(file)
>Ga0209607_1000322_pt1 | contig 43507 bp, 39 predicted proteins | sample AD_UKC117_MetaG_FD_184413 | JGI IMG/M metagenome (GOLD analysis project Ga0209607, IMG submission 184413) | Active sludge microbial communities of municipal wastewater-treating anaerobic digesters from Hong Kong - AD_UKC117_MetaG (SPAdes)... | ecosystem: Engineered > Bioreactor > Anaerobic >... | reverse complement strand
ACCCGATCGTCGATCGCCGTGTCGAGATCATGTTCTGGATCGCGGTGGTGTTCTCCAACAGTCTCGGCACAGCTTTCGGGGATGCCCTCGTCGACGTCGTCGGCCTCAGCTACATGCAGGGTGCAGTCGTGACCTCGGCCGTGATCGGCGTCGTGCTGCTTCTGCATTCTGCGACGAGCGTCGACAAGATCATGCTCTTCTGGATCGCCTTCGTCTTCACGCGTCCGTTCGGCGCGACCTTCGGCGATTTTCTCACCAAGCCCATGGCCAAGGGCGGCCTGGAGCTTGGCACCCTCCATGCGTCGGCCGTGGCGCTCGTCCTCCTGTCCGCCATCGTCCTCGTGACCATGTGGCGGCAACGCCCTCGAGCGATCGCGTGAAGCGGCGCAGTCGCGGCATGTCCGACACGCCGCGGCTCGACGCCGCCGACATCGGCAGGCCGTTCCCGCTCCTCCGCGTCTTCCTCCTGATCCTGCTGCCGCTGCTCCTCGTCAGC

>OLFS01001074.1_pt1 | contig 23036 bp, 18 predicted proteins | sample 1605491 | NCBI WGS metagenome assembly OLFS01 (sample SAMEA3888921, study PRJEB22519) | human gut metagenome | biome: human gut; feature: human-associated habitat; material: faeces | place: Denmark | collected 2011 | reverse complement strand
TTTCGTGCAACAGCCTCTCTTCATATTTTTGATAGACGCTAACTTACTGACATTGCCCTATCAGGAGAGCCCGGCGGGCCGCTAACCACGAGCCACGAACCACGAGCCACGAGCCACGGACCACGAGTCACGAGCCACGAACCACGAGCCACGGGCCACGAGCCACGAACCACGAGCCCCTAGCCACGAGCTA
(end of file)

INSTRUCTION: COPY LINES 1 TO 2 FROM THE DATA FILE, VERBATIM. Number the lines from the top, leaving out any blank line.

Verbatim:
>Ga0209607_1000322_pt1 | contig 43507 bp, 39 predicted proteins | sample AD_UKC117_MetaG_FD_184413 | JGI IMG/M metagenome (GOLD analysis project Ga0209607, IMG submission 184413) | Active sludge microbial communities of municipal wastewater-treating anaerobic digesters from Hong Kong - AD_UKC117_MetaG (SPAdes)... | ecosystem: Engineered > Bioreactor > Anaerobic >... | reverse complement strand
ACCCGATCGTCGATCGCCGTGTCGAGATCATGTTCTGGATCGCGGTGGTGTTCTCCAACAGTCTCGGCACAGCTTTCGGGGATGCCCTCGTCGACGTCGTCGGCCTCAGCTACATGCAGGGTGCAGTCGTGACCTCGGCCGTGATCGGCGTCGTGCTGCTTCTGCATTCTGCGACGAGCGTCGACAAGATCATGCTCTTCTGGATCGCCTTCGTCTTCACGCGTCCGTTCGGCGCGACCTTCGGCGATTTTCTCACCAAGCCCATGGCCAAGGGCGGCCTGGAGCTTGGCACCCTCCATGCGTCGGCCGTGGCGCTCGTCCTCCTGTCCGCCATCGTCCTCGTGACCATGTGGCGGCAACGCCCTCGAGCGATCGCGTGAAGCGGCGCAGTCGCGGCATGTCCGACACGCCGCGGCTCGACGCCGCCGACATCGGCAGGCCGTTCCCGCTCCTCCGCGTCTTCCTCCTGATCCTGCTGCCGCTGCTCCTCGTCAGC